But there’s very few good reasons to shoot at such a high resolution, especially when you’re using a mobile device. While the Gallery will let you zoom and crop new images, the storage space you’d use from shooting at 108-megapixels just isn’t worth it – not to mention the problem you’d then have sharing those images.

It’s slightly strange that the 108MP Mode also offers digital zoom, rather than using the dedicated hardware. We can compare images from the 108MP mode and from the dedicated telephoto cameras, both at 4x zoom, and the 108MP image just looks shockingly bad – so not an option you’d ever want to use.


As we said, the Galaxy S21 plays a little trick here with 64MP Mode so there’s a high resolution offering too. This isn’t coming from the main camera, it’s coming from the “telephoto” lens. As per the 108MP mode, it does mean more detail if you really want it and go and seek out that mode.

The big difference: S21 vs S21 Ultra zoom

Step out of the main camera and there’s a massive difference, with the Galaxy S21 Ultra getting dedicated hardware for telephoto shooting. As we explain above, while the Galaxy S21 offers up to 30x zoom, it’s actually all digital, which you can see in the results when compared to the S21 Ultra.

Starting with the Galaxy S21 Ultra, you can pinch zoom through the full range from 0.6x to 100x, or you tap the lens icons (the little trees) of which there are four – these equate to 0.6x, 1x, 3x, 10x, which are all the optical focal lengths.


But as soon as you tap, you’re given additional options for other focal lengths up to 100x, with 11 buttons in total on the display. This includes 2x and 4x, sitting either side of the 3x optical offering, which seems like extreme overkill.

The operation of the Galaxy S21 is basically the same, except that it tops out at 30x zoom instead. There’s still the confusion with a mass of focal lengths to choose from in the viewfinder.


The results are also wildly different, with the S21 Ultra essentially better than the S21 at all positions. Of course the far ends are both pretty mushy, but the biggest problem is holding the camera steady at 30x or 100x zoom. Samsung will let you tap the display to get it to lock on to the subject, but we’ve found that option can give some weird creep effects, where you end up with a photo that’s not what you wanted. It certainly takes some practise to get used to. The Galaxy S21 noticeably drops quality as you increase the zoom, whereas the S21 Ultra will still give decent results and at 10x, for example, there’s quite a difference.


The thing to note here is that once you’re on that 10x optical lens on the S21 Ultra, you’re working with an f/4.9 aperture which is pretty small, meaning less light gets in. That can be seen in the samples from the two phones above, where the S21 Ultra image, although better, is a little darker than the digital zoom of the S21.

In low light, the S21 Ultra can switch to pure digital zoom from another lens if the 10x optical would give a result that would be too dark. You won’t know this is happening unless you stick your fingers over the lenses to see what’s being used.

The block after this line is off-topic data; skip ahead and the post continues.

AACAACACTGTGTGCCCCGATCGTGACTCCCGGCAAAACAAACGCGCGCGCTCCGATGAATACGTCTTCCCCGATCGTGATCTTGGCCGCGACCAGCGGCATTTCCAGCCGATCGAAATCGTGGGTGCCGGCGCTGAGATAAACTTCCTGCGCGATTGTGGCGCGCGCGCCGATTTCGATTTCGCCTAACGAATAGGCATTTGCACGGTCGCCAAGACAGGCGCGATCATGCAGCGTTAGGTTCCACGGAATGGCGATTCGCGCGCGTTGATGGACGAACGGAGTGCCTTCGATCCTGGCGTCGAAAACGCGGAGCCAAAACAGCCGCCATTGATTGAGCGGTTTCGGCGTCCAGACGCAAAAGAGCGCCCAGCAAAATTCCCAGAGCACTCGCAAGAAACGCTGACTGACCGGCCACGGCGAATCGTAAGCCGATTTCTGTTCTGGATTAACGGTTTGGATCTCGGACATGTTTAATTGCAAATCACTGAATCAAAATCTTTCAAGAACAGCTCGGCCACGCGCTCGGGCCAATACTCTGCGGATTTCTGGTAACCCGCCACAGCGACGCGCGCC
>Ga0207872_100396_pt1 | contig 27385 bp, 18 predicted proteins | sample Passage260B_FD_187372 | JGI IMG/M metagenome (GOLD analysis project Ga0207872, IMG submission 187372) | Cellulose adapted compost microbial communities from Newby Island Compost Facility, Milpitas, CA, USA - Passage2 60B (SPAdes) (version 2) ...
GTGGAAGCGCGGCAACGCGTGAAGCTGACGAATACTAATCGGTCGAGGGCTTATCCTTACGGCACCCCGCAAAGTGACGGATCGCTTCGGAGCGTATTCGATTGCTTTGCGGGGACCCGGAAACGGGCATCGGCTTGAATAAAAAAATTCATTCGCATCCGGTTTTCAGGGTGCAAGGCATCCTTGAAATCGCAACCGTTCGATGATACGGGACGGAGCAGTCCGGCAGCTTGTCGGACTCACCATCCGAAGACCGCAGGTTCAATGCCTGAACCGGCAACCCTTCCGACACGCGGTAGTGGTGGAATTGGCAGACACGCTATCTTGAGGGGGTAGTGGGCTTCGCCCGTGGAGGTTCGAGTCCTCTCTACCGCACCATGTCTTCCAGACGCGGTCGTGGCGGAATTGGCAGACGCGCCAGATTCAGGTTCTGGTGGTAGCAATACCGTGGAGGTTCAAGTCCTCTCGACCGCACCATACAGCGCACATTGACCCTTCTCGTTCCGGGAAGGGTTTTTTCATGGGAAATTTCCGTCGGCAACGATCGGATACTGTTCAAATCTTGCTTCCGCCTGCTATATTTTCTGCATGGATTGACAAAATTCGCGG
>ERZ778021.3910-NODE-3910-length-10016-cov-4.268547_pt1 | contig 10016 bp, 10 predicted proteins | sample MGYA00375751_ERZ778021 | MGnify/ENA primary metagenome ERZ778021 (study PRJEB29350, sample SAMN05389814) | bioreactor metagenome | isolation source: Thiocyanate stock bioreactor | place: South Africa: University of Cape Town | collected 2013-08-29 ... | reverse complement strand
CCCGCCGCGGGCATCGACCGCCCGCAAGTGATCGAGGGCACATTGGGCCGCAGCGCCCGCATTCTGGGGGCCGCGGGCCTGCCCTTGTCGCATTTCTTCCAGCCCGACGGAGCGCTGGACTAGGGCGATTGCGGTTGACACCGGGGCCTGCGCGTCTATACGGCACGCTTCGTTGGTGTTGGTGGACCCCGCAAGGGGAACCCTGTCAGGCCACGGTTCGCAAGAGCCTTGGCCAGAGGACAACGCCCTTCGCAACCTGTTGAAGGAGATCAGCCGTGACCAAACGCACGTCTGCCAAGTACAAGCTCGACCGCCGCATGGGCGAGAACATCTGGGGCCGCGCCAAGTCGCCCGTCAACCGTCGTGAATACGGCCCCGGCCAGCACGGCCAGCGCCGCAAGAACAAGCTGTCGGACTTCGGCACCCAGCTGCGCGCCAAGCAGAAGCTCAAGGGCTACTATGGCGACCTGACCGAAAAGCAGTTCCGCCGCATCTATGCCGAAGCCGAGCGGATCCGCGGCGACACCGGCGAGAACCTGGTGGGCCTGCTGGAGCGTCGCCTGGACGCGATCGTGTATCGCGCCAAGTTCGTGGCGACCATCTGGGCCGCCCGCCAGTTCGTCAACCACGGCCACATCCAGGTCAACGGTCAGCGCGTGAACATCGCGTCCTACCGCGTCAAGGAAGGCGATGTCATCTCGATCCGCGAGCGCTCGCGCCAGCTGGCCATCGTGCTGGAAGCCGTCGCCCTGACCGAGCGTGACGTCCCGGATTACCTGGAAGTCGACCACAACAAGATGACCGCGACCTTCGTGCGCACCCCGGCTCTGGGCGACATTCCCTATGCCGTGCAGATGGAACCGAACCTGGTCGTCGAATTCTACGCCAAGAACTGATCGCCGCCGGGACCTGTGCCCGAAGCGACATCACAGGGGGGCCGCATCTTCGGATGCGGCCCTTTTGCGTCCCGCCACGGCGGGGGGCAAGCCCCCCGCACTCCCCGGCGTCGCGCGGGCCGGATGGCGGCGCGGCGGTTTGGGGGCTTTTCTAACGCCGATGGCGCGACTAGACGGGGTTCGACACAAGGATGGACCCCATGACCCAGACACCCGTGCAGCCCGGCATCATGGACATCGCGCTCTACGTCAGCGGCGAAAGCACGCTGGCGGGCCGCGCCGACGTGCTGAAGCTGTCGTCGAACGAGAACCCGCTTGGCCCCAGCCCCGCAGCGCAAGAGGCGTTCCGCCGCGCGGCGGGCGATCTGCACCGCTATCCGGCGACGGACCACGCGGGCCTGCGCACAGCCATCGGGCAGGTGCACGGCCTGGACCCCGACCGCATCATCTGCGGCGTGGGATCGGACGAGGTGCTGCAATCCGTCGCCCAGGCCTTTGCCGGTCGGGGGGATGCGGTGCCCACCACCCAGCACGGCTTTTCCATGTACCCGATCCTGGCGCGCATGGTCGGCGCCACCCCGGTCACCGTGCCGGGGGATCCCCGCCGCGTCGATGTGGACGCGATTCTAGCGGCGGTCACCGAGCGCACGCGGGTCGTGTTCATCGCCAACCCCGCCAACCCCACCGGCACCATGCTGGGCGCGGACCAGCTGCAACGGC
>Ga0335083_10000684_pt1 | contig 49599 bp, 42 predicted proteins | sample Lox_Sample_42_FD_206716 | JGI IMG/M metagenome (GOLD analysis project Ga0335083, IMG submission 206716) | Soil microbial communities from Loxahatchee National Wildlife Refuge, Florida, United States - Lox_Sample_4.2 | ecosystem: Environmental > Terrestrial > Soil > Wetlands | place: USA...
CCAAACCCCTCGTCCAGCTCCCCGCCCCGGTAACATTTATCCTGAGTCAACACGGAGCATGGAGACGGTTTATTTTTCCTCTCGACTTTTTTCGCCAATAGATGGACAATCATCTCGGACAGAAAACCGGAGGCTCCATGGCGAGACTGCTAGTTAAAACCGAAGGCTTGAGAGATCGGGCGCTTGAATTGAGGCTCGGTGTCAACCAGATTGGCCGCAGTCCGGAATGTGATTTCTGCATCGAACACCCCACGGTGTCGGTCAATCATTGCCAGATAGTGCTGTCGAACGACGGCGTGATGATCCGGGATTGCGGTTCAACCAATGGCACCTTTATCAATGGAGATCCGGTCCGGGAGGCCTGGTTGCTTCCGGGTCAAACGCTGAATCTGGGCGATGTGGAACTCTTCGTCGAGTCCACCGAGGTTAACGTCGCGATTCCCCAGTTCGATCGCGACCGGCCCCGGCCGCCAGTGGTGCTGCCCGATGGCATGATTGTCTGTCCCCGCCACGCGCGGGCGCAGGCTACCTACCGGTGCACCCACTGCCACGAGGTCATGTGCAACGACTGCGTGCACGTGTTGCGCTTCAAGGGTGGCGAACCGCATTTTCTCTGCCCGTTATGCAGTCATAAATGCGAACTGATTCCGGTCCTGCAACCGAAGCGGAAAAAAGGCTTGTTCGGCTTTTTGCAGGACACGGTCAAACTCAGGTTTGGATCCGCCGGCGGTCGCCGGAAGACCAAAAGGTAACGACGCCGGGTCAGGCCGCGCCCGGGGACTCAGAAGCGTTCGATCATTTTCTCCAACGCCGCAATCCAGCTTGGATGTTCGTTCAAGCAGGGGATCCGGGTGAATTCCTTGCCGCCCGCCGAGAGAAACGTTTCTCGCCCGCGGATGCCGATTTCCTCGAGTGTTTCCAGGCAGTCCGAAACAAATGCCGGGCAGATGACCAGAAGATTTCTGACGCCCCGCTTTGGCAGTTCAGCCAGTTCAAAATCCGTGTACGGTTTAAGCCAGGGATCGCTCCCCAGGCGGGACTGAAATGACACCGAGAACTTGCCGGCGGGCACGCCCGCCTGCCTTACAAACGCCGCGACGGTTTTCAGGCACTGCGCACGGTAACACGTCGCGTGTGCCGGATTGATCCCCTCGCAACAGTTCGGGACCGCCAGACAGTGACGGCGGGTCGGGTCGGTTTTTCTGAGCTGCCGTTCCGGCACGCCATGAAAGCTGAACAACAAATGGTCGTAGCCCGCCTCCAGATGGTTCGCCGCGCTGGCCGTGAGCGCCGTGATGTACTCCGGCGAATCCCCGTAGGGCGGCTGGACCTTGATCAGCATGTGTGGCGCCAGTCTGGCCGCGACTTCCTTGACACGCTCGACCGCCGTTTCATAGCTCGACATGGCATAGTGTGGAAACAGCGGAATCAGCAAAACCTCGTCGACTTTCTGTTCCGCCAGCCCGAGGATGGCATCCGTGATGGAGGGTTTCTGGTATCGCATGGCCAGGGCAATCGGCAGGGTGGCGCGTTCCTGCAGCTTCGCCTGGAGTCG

There’s no question though: if you like zoom and use zoom, the Galaxy S21 can’t get anywhere near the performance of the S21 Ultra and that’s the biggest difference between these cameras.

Galaxy S21 and S21 Ultra front camera and portraits

While there’s a 40-megapixel camera on the front of the S21 Ultra and only a 10-megapixel camera on the Galaxy S21, the performance is actually very closely matched. All the phones offer the same features, the only exception being that the Galaxy S21 Ultra has the option of a 40-megapixel front photo.

What’s interesting is that Samsung is again using a sensor cropping technique to have the illusion of two angles – a closer portrait and a slightly wider angle that you can select. In reality, the wider-angle is the full sensor and that’s evident in the resultant images, with a 6.5-megapixel photo from the closer view, a 10-megapixel image from the wide. In reality, there’s little difference in the viewpoint.


Samsung has also dropped the “live focus” naming and instead moved over to “portrait” for its bokeh mode. That makes it much easier to understand. The edge detection is generally good, only occasionally fooled when things are tricky and it can’t separate you from the background.

Both the Galaxy S21 and S21 Ultra perform pretty much the same here. We found the colours to be similar and the results are too, from both angles of the lens and in light and dark conditions.

Samsung also offers a range of studio effects, a gallery of which you can find below. While you can adjust the intensity of the effect, one of the things this does showcase is how accurate the edge detection is. You can add or remove these effects in the Gallery as long as you’ve taken a photo in portrait mode.


Camera modes

The camera modes across the S21 and S21 Ultra models are basically the same. They offer the same customisation of the app, they offer the same Director’s View for video and Single Take options, so which ever device you choose, you get the same choices. The app can also be customised so you can get access to the modes you use most frequently without having to open up the menu – we’ve explained how to do that in our detailed tips and tricks.

Both cameras also offer the same video modes, with up to 4K 60fps available on all cameras, and 8K 24fps the top offering. Note that there’s various options for stabilisation, both in the camera menu and in the viewfinder. The latter can only be used on some modes, however, and engaging it will change the resolution back to full HD capture. It is really effective however. 

There’s the addition of HDR10+ capture too in the menus, but it’s still an experimental feature and we question the real value. As far as we can see, the video performence between all the S21 phones appears to be pretty much the same. 

Summing up

There’s quite a difference between the Galaxy S21 and the S21 Ultra – not just the price. There are big differences in the display performance, build quality, as well as the camera, with the zoom being the biggest overall difference that’s offered. For us, we’ve found that the S21 Ultra consistently offers slightly better images than the S21, so that would be the phone that we’d choose if we were going to pick one and budget wasn’t a consideration.

The Galaxy S21 and S21+ face another challenge, however, which is the Galaxy S20 FE. This phone is only a couple of months old (at the launch of the S21) and the camera performance is close to the Galaxy S21. Yes, the S21 offers new modes and options that the S20 FE (and we have no idea if those software options like Director’s View will arrive on the older phone), and the S20 FE doesn’t offer 8K video capture. But apart from that the Galaxy S20 FE experience is close to the S21 and it’s a lot cheaper.

Writing by Chris Hall.